Before and after: how the Ukraine crisis has affected Russian oil
Despite the imposition of Western sanctions, Russia continues to grow its crude oil production. Smruthi Nadig reports.
rior to its invasion of Ukraine, Russia was the EU’s leading supplier of oil, natural gas and solid fossil fuels, vital components of the continent’s energy mix. In 2019, Russia was the world’s second-largest exporter of crude oil, contributing $123bn to its economy.
Yet many European countries imposed new sanctions against Russia in retaliation for the invasion of Ukraine, which have threatened these supply chains that were so reliant on Russian production.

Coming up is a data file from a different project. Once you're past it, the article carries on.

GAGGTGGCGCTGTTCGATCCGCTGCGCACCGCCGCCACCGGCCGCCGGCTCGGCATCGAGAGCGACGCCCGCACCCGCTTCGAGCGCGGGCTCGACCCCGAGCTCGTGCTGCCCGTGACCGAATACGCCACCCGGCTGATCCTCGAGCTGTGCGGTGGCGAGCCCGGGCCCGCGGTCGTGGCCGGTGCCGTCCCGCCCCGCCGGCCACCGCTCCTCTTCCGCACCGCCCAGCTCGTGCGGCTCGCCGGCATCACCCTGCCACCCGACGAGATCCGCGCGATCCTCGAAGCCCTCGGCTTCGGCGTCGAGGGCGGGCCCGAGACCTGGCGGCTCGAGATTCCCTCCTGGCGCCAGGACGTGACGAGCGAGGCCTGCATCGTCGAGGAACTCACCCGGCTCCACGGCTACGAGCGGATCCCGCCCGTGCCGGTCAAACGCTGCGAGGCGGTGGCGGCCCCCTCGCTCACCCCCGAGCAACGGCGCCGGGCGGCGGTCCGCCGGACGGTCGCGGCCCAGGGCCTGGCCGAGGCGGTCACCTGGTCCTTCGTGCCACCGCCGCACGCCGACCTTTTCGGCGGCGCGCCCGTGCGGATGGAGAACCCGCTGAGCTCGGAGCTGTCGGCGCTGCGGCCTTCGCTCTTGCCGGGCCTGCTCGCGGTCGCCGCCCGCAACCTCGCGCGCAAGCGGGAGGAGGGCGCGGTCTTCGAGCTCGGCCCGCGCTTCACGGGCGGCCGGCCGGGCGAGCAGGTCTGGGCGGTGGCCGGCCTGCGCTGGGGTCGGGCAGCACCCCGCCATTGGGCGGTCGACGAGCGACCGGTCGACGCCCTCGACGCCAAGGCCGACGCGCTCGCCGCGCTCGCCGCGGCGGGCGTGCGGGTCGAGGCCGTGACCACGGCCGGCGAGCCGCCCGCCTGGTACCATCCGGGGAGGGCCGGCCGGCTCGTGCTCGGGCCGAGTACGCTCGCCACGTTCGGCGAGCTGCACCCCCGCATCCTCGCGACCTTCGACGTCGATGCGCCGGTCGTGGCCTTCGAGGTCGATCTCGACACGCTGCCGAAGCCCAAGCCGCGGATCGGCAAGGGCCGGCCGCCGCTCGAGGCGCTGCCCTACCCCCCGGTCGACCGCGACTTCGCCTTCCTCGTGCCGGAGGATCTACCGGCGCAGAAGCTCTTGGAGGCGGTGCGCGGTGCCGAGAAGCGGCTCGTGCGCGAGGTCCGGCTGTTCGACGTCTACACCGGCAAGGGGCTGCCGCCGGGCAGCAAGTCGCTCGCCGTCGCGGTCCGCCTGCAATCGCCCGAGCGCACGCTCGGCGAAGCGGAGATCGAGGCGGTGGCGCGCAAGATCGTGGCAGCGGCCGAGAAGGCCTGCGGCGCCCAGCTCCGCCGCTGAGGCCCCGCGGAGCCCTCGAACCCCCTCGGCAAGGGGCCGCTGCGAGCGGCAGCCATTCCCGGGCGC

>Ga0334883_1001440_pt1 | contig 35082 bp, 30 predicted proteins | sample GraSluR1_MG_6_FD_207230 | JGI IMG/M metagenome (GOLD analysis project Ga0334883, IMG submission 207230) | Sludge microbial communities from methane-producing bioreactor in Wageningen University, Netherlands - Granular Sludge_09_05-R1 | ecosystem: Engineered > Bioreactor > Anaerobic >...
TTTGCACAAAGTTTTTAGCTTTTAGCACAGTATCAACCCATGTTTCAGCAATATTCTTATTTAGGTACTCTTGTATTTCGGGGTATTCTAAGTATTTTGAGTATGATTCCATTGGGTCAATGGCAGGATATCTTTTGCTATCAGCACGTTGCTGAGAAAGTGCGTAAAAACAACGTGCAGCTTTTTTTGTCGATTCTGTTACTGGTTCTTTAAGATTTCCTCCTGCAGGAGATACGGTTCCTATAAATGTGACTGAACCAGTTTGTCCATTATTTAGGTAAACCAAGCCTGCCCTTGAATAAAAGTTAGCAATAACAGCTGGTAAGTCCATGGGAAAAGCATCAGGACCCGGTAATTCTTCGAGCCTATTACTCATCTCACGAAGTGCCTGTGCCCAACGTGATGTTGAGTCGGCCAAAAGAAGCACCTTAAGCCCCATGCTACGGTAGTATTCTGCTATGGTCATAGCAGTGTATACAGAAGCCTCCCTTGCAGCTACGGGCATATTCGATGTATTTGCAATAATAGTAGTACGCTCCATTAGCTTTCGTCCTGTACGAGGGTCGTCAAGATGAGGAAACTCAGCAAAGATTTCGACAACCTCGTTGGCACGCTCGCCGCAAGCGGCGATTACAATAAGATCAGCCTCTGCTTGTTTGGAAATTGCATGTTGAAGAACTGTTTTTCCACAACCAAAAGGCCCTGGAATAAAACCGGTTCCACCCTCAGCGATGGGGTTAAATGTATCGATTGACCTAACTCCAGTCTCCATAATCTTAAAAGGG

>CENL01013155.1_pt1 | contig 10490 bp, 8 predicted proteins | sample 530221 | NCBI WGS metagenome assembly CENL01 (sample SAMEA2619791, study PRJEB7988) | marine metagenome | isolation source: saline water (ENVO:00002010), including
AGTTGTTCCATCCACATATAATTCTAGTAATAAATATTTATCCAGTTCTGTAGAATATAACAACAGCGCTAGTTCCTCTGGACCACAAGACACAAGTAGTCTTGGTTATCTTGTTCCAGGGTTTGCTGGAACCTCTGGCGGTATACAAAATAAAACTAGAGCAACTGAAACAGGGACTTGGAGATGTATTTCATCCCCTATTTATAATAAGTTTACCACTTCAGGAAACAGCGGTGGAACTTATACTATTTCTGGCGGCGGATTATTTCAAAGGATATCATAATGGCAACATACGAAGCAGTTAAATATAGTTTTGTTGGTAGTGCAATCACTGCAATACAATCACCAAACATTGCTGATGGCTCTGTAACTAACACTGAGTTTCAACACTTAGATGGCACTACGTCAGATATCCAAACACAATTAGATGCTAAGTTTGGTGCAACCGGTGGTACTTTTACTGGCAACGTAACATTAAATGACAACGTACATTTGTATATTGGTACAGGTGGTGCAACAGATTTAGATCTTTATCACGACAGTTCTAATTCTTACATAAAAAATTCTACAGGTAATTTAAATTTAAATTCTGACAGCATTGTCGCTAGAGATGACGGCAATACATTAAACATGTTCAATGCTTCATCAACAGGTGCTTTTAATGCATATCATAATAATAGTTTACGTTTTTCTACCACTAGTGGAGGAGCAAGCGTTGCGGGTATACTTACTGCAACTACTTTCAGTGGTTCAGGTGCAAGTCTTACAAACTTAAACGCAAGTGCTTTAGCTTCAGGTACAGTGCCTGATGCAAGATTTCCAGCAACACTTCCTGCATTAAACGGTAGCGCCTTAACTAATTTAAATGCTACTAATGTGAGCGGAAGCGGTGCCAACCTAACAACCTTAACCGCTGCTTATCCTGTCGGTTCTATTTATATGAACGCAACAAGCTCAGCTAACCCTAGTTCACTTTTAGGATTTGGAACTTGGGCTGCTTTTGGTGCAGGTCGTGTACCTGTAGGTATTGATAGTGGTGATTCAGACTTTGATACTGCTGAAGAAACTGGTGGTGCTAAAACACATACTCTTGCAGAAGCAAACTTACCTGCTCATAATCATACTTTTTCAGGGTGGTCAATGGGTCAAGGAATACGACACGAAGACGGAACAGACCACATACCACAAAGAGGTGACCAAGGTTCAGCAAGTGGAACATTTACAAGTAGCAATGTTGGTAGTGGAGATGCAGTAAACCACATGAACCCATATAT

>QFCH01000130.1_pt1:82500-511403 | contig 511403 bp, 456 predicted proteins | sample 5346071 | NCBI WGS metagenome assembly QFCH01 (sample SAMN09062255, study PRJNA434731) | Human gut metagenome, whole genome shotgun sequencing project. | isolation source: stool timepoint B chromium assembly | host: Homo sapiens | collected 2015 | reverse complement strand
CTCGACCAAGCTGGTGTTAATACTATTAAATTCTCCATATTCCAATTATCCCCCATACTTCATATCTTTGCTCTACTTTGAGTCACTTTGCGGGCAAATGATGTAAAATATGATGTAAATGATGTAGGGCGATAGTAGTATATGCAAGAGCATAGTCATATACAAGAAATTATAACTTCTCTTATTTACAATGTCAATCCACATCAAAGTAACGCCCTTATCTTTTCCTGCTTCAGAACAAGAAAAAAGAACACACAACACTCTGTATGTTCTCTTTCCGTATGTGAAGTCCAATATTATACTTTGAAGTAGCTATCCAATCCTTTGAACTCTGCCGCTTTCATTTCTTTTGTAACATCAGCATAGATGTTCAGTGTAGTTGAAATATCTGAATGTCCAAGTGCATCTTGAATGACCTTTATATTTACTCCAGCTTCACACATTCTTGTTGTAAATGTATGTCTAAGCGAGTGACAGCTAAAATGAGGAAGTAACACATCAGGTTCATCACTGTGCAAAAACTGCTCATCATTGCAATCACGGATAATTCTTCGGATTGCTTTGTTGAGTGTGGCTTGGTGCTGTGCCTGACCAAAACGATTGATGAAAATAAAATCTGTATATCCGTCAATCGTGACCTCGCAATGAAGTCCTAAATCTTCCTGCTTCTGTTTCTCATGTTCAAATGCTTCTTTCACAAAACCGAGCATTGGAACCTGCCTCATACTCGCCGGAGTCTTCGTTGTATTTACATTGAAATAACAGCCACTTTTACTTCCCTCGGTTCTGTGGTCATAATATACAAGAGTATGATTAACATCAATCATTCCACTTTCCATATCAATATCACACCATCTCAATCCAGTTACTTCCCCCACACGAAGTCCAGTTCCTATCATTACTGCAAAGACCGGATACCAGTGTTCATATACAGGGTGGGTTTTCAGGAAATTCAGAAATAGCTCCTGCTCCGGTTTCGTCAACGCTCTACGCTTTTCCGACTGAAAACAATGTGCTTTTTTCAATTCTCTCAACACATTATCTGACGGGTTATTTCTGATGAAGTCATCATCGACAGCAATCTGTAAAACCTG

The West imposed a range of sanctions intended to disrupt Russian industrial production and economic influence across a range of sectors. The economic sanctions intended to penalise Russia severely for its conduct and effectively hinder Russia’s ability to continue its aggression.
Individual sanctions targeted individuals who supported, financed, or carried out actions that undermined Ukraine’s territorial integrity, sovereignty, and independence or benefited from such activities. As such, many of those targeted by the sanctions are leading figures withing Russian energy, and oil and gas in particular, which has led to further disruption.
However, such is the strength of the Russian oil and gas sector, and such is the demand for its products, that it is unclear if Western actions will make a significant impact. With oil a cornerstone of the Russian economy, the state may well be able to endure sanctions and withdrawals from Western powers.
Billions of barrels